What are the best practices for writing code that can be cross compiled on .NET (windows) and Mono (linux)? Although I am very familiar with .NET, I am not that experienced in Mono and all its gotchas. Has anyone seen a good blog post or best practices paper on this, which I have not been able to dig up? I would be sticking with C# 3.0 level features.

Things that concern me is first of all Interop, since I would need to call some native code. Next would be the best ways to handle namespaces such as Mono.XXX. Should I be using a bunch of #if? Isolate the code in per-platform assemblies?

Any suggestions regarding architecture and design would be greatly appreciated! If you have had any experience in cross compiling for Linux/Mono in visual studio (any version), I would also be interested in that.

  • cross compiling is the wrong phrase, you compile it once and then use it on both platforms.
    – trampster
    Nov 26, 2009 at 22:09
  • I don't think that's correct, given that Mono has a number of Mono.* namespaces, etc. Maybe in a perfect world?
    – Will I Am
    Dec 16, 2009 at 3:48
  • Well, I made an WinForms app without any P/Invoke (sound easy but it's hard to avoid P/Invoke) and it ran perfectly fine on Linux, the same .exe assembly VS2010 produced, and it even had use of freshly new .NET 4 features. Dec 31, 2011 at 18:29

5 Answers 5


The biggest issues are sticking to the Mono-supported APIs. Using the Visual Studio Integration support in Mono can help a lot with this, since you can target Mono the entire time, on all platforms.

For your specific questions:

1) Interop - You'll need to stick to P/Invoke. Try to isolate this into separate, platform specific assemblies. This leads to 2:

2) Using #if - I would avoid this, and prefer to use an extensibility model. Mono supports the Managed Extensibility Framework, which provides a good way to "plug in" platform specific code at runtime.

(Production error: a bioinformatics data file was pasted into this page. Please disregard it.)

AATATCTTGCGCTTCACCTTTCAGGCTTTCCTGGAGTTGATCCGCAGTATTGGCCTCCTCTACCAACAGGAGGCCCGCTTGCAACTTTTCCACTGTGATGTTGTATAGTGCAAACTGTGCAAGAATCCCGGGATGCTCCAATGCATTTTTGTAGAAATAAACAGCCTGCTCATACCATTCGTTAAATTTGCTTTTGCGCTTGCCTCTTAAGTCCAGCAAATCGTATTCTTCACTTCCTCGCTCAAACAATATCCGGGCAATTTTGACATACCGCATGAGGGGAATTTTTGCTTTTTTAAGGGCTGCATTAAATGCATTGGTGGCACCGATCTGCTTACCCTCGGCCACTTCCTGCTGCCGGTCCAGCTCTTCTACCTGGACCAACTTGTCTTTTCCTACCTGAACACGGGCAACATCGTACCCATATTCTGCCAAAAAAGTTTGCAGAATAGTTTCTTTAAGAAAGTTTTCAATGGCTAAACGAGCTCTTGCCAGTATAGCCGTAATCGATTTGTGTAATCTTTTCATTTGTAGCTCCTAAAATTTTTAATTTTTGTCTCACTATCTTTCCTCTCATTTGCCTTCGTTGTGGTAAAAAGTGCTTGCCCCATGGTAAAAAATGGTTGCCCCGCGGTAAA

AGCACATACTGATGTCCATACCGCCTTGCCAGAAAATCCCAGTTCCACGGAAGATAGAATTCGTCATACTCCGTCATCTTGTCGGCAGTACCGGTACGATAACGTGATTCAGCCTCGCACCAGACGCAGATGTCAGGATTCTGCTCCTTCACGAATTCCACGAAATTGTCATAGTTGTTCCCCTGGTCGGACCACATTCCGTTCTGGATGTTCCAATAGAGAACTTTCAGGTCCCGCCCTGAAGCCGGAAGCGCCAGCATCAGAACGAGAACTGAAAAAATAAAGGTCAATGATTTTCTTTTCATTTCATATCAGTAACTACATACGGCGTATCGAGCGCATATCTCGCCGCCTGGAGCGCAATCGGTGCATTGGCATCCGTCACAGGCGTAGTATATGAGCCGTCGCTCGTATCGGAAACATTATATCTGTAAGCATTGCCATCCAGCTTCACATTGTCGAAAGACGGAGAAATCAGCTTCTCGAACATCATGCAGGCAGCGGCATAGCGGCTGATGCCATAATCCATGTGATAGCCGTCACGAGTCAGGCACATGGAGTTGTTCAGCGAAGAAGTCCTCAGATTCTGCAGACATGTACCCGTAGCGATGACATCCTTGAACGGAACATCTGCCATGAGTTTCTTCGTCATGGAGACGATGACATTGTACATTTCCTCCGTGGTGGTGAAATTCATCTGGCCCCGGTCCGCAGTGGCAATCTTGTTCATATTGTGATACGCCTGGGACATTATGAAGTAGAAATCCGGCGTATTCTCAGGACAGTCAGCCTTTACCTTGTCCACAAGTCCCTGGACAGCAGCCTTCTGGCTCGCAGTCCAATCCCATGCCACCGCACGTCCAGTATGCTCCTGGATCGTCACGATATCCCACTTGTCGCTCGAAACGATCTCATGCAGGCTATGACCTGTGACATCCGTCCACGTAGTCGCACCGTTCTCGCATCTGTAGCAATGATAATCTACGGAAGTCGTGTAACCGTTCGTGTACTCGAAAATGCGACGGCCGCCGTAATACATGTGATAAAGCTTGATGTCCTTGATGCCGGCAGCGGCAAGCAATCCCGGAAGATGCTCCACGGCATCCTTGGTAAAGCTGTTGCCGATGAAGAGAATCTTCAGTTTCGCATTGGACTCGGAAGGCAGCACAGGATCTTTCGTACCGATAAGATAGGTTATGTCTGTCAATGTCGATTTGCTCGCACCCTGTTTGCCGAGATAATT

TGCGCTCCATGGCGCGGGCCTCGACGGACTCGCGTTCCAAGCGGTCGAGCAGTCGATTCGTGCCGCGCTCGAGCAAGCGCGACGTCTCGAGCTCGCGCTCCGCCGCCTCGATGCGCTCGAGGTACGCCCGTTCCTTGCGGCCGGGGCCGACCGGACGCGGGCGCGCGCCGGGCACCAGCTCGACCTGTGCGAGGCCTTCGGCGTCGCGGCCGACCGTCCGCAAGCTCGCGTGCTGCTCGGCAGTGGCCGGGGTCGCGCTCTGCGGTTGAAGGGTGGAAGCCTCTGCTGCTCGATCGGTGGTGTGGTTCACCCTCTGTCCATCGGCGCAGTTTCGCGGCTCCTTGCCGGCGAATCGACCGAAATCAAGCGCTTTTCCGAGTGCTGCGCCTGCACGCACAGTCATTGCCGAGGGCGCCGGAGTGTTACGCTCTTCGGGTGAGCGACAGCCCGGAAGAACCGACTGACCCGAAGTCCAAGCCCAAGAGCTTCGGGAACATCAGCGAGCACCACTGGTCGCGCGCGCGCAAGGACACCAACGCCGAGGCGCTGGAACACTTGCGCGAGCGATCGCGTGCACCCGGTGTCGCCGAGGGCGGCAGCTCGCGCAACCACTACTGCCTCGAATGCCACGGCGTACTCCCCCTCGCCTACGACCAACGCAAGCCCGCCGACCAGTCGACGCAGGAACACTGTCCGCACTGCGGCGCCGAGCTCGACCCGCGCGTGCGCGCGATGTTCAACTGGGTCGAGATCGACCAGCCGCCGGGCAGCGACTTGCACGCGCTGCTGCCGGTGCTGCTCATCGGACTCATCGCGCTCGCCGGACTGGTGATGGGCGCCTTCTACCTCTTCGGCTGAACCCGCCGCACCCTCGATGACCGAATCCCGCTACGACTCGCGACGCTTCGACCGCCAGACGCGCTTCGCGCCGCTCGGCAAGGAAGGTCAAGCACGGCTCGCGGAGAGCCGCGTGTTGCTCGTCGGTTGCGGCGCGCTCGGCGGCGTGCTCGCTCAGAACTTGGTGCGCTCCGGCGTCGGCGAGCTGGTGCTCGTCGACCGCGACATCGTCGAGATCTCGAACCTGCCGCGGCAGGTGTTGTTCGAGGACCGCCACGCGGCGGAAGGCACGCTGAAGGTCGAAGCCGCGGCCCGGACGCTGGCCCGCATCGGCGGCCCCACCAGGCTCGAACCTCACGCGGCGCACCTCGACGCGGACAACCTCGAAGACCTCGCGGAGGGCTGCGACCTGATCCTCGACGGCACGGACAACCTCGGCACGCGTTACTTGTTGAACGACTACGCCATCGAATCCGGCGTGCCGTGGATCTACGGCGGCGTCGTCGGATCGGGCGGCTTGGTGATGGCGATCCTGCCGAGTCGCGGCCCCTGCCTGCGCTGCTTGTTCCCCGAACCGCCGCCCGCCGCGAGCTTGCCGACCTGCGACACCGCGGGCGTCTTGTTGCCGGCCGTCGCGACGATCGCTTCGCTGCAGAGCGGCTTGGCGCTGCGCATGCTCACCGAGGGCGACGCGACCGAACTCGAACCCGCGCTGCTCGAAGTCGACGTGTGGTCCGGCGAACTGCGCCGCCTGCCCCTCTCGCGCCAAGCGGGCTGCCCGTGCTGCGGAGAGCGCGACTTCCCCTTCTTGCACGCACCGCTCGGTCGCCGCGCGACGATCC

• Thanks for the pointer to the extensibility model. It shows it's a preview, not a shipping product. What are the chances the .net and mono implementations are going to stay in sync before the product is finalized? The visual studio integration plugin will definitely help, thank you.
    – Will I Am
    Nov 24, 2009 at 22:08
  • MEF is open source, so I wouldn't worry about it too much. It's going to be part of .NET 4, and it's pretty much stable at this point. We use it in our commercial product already. Nov 24, 2009 at 22:16
  • That is the best advice i've heard yet for MEF being used for cross platform to Mono. Jan 18, 2011 at 18:34

You should be interrested by Prebuild :

Prebuild is a cross-platform XML-driven pre-build tool which allows developers to easily generate project files for major IDE's and .NET development tools including: Visual Studio .NET 2002, 2003, 2005, SharpDevelop, MonoDevelop, NAnt and Autotools.

  • Why the down vote ? The Prebuid project is very handy to maintain the same codebase using both .NET and Mono platform. And it's free.
    – Larry
    Oct 12, 2010 at 8:15

Check out The Mono Migration Analyzer

  • Thanks. Since this would be new code, I am not sure if I would make use of this tool (unless I'm missing something?). In other words I plan to use CI to built both the windows a linux builds.
    – Will I Am
    Nov 24, 2009 at 22:08
  • There are some parts of Mono that are not finished. For example few things in cryptography are missing. Those methods/classes are marked with 'todo' attributes. Moma will point out those not-implemented things to you.
    – Miriam
    Nov 25, 2009 at 5:55

The Mono project provides a document with portability guidelines. That is a pretty good place to start.

  • If is worth noting that this document seems a little out-dated in places. That doesn't mean it is not full of useful information.
    – Stewart
    Jul 22, 2010 at 11:20

We use MonoDevelop and Visual Studio for development but what's key is to keep around a good NAnt build script to build the entire thing on a single shot (Joel Spolsky's rules).

The main point IMO is to state very clear that the software has to be cross-platform, so it is not about "porting to linux/mono" but actually developing each iteration on the required platforms.

We had to avoid some features at the beginning (using Mono/.NET for 5 years now for a commercial product) and we still stick to .NET Remoting, but that's not a big deal in multi-platform development in my opinion.

Counting on the soft debugger since almost one year is also a great thing.

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